If you love history and you live in Lewis County, then you’ve found yourself in the perfect place.
Founded on December 21, 1845, Lewis County was the first organized county in the state of Washington. It has been nicknamed The Mother of all Counties because, after breaking up its original territory, it branched into 11 separate counties. It is also home to Washington’s oldest free-standing building, the Claquato Church.
No one knows these facts and more like Andy Skinner, the director of the Lewis County Historical Museum. Located in the heart of downtown Chehalis in the old Northern Pacific Railway station depot, the building has a rich history all of its own. The mission-style train station on Front Street in Chehalis was constructed in 1912 due to the rapid growth of freight and passenger trains. It faced demolition in 1972, but was saved and restored by the Lewis County Historical Society and the museum opened on September 18, 1979.
The museum has seen many improvements in the 51 years it has been open, all resulting from the work of the museum board and committed volunteers. Every piece in the museum is donated or funded by donors, such as portions of the old Maytown post office, a model barbershop, and a tribal display donated and blessed by the Cowlitz and Chehalis tribes.
Skinner took over as director in 2013, after two years of volunteering with the museum. Yet, even in the wake of administration troubles, Skinner has stood by the museum and committed himself to seeing it grow, amazed by the support of the community.
“I always thought it was pretty impressive that, even after all that happened, people still came back and volunteered their time, money, precious artifacts and family treasures,” Skinner says. “That means more to me than anything else—that people still believe in us and want to see us here and to succeed.”
As director, Skinner’s aim is to make the museum more accessible and interactive to visitors.
In addition to upgrading lighting throughout the building and in displays, Skinner is working on digitizing and expanding the Research Library, a collection of archival files, genealogical research and 23,000 historical photos of Lewis County. A majority of the research was compiled by long-time volunteer Margaret Shields.
The Research Library is also home to 500 oral histories, recorded in the 1970s. Because of the large amount of student volunteers, Skinner hopes to collect more by having students go out into the community and interview members of older generations.
“A lot of people assume history is old and boring. It’s not,” says Skinner. “History is all about stories and telling people what life was like and learning from our own mistakes.”
If there’s anything that Skinner wants visitors to take notice of, however, it’s the model trains. Donated in 2007 by the Lewis County Model Railroad Club, the trains represent something greater than merely model trains.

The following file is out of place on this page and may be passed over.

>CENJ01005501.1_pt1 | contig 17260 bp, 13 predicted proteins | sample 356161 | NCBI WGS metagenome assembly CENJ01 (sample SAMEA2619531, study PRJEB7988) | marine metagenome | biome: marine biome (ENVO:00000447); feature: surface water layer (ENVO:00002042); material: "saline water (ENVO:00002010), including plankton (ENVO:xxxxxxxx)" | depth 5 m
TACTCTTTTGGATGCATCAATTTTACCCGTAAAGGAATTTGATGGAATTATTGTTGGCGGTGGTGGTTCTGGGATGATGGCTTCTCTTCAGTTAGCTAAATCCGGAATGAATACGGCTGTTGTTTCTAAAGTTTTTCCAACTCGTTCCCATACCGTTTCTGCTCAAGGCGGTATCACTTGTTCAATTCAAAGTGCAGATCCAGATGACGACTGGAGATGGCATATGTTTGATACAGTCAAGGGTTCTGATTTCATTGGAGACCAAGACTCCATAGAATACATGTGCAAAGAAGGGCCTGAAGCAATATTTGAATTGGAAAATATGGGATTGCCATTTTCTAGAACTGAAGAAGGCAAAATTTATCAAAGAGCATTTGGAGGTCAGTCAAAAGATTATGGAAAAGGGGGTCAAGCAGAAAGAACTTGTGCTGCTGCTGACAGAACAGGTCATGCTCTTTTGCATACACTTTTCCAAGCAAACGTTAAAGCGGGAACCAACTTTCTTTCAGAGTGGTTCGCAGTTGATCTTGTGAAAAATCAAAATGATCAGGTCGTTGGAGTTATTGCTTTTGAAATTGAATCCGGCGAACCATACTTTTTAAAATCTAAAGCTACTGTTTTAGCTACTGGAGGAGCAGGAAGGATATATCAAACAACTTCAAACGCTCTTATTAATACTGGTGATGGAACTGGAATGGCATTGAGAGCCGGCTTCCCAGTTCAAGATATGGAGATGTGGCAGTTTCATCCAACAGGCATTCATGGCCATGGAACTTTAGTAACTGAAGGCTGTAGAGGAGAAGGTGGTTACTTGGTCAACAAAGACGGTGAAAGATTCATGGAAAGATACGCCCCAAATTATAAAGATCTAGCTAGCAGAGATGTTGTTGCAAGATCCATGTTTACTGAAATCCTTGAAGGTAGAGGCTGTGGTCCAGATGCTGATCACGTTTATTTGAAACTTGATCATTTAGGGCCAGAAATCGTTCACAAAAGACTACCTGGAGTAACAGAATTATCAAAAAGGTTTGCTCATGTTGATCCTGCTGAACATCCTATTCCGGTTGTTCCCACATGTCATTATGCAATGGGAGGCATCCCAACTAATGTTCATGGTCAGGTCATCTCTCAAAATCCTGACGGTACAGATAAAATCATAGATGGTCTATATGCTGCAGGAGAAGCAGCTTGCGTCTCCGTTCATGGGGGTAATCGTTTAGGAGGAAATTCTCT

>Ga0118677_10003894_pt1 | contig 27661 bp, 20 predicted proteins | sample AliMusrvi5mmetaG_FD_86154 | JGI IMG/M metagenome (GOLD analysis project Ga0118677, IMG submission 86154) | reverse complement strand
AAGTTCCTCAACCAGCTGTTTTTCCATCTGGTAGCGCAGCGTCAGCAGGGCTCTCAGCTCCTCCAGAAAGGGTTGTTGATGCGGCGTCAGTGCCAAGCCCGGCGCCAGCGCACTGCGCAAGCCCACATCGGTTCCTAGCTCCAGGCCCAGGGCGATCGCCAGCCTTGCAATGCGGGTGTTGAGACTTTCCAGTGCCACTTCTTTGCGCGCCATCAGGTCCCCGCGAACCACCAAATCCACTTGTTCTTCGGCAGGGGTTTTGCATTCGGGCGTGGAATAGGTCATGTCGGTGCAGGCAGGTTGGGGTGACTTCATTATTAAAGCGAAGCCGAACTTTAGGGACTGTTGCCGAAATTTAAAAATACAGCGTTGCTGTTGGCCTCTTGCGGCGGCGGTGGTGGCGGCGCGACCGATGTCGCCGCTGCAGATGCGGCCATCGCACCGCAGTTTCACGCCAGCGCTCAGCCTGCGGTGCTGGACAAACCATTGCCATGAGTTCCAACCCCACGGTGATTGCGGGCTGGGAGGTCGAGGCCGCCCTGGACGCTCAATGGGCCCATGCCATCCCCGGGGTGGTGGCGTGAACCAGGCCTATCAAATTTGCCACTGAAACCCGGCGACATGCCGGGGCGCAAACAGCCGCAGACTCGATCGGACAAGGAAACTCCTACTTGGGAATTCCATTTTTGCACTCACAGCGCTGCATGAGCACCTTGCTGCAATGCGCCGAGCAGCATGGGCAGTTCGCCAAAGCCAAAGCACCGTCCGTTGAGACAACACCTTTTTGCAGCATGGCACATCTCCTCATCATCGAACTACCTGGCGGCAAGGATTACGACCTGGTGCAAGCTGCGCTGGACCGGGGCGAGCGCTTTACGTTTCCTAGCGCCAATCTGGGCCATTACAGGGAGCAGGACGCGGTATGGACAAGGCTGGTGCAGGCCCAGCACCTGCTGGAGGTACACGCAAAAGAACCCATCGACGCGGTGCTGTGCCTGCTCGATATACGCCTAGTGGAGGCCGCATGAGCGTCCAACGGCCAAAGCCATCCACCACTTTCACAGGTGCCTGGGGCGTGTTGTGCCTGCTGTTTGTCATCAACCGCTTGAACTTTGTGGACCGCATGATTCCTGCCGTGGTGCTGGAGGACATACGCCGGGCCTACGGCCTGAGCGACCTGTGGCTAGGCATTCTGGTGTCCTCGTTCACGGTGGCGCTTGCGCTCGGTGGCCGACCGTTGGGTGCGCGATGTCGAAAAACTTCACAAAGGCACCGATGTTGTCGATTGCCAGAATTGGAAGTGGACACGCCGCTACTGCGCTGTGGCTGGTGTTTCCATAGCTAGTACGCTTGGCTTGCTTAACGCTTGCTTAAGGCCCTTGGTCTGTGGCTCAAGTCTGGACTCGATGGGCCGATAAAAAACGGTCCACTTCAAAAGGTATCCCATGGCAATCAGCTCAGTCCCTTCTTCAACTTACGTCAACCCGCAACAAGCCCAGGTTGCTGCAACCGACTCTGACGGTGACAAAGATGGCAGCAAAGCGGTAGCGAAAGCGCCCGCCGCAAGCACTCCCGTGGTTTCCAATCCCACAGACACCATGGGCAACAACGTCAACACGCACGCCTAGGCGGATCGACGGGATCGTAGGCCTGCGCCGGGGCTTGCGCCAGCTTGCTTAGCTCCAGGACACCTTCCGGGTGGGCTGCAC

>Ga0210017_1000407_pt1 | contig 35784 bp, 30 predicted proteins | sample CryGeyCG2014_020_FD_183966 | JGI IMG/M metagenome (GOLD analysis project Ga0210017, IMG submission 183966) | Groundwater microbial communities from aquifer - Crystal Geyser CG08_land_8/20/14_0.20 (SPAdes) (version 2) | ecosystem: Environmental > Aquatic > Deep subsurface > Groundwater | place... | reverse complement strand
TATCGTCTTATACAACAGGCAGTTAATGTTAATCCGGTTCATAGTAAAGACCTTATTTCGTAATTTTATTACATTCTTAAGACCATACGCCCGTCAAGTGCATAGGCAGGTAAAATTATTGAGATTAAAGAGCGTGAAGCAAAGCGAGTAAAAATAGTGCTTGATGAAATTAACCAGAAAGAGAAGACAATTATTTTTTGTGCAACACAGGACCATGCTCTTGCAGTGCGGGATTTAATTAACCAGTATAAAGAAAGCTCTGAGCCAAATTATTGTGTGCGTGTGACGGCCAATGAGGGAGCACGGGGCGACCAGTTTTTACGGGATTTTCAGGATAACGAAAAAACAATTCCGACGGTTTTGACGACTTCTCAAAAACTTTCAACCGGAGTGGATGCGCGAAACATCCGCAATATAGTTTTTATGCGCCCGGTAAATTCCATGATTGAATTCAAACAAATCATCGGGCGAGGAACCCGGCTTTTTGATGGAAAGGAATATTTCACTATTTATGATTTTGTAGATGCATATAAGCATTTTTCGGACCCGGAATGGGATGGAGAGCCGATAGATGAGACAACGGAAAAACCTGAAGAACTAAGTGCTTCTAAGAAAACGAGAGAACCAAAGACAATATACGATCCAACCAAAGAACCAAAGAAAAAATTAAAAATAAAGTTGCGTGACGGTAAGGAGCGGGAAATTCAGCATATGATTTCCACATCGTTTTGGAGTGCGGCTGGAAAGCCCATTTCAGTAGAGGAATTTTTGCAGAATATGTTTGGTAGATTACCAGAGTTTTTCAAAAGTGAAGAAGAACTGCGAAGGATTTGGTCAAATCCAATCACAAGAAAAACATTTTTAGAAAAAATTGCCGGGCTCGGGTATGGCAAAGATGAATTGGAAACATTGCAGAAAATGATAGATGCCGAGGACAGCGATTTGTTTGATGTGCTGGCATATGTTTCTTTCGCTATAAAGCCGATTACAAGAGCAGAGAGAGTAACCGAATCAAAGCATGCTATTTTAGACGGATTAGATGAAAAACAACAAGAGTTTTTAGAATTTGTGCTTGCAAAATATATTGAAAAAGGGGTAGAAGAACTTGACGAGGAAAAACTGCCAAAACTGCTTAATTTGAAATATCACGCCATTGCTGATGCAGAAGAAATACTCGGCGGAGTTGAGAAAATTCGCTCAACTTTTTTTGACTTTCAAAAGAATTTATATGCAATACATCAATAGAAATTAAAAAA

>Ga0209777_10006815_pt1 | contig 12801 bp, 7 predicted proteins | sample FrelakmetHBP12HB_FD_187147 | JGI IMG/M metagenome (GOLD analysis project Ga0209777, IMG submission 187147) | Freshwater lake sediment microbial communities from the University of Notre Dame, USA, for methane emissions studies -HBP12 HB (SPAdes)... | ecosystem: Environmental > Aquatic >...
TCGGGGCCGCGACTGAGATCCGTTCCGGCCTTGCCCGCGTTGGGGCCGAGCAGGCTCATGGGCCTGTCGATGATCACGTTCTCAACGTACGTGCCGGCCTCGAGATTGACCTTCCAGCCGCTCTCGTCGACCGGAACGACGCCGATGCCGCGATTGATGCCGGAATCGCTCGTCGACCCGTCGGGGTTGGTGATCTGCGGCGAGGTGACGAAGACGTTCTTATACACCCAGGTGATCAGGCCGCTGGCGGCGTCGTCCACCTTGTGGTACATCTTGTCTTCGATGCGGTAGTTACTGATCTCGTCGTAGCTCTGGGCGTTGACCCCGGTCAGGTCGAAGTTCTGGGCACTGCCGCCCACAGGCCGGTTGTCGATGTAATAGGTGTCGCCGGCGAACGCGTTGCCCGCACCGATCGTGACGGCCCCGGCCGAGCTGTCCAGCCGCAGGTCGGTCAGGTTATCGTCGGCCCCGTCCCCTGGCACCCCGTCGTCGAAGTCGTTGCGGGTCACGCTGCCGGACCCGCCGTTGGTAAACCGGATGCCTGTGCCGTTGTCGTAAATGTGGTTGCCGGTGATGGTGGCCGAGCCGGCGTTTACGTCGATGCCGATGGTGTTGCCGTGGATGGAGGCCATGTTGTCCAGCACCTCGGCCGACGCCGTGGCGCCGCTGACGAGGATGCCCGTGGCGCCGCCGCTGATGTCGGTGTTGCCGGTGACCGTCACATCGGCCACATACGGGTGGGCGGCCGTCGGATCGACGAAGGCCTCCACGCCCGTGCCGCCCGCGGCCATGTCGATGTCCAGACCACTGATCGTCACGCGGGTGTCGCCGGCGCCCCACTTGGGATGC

“See the trains. We wouldn’t have the county without them,” Skinner says. “The trains and railroads built everything that was there.”
Although the building has been renovated for efficiency, the structure and character of the historic train station is still intact. The original brick flooring, intricate ceilings and freight doors are all well maintained.
The museum offers a host of permanent and rotating exhibits with items spanning from the 17th to the 20th centuries. While many of the exhibits are display-only, improvements are being made to make displays more interactive, including making walk-through exhibits and hands-on demonstrations, such as an interactive blacksmith shop and a dispatch station for children to communicate across the building.
The museum also has another unique draw that sometimes brings visitors from outside of the area—a ghost.
“We’re most famous for our ghost,” says Ted Livermore, museum volunteer and Model Railroad Club Headmaster.
Certified haunted by the Paranormal Investigations of Historical America, a ghost is known to roam around the museum, and has even been caught on camera. Livermore states that the ghost has been known to move chairs, leave drawers open and reset furniture that has been moved. The ghost has attracted many visitors to the area, even inspiring ghost tours during the Halloween season.
And while ghosts may not be everyone’s cup of tea, it does serve to bring more people in and help them learn about local history.
“We want to teach history here, besides preserving the artifacts,” says Livermore.
Livermore, a native of Santa Monica, retired to Lewis County and has been involved with the museum for 20 years. He is an active community member, serving as Fair Commissioner on top of volunteering for the museum and working for the Model Railroad Club. He loves the slow pace and genuine nature of Lewis County, and loves to hear and collect stories of the people that live here. His love for storytelling draws him towards the Research Library, and hopes that more youth will get involved and keep the museum going for their generation.
Aside from memberships and donations, the museum is also supported by fundraisers, mainly the Claquato Pie Social every July and a pancake breakfast and hotdog lunch at the Chehalis Festival.
“We would like to see this become the hub of the community,” he says.
Lewis County Historical Museum
599 NW Front Way
Chehalis, WA 98532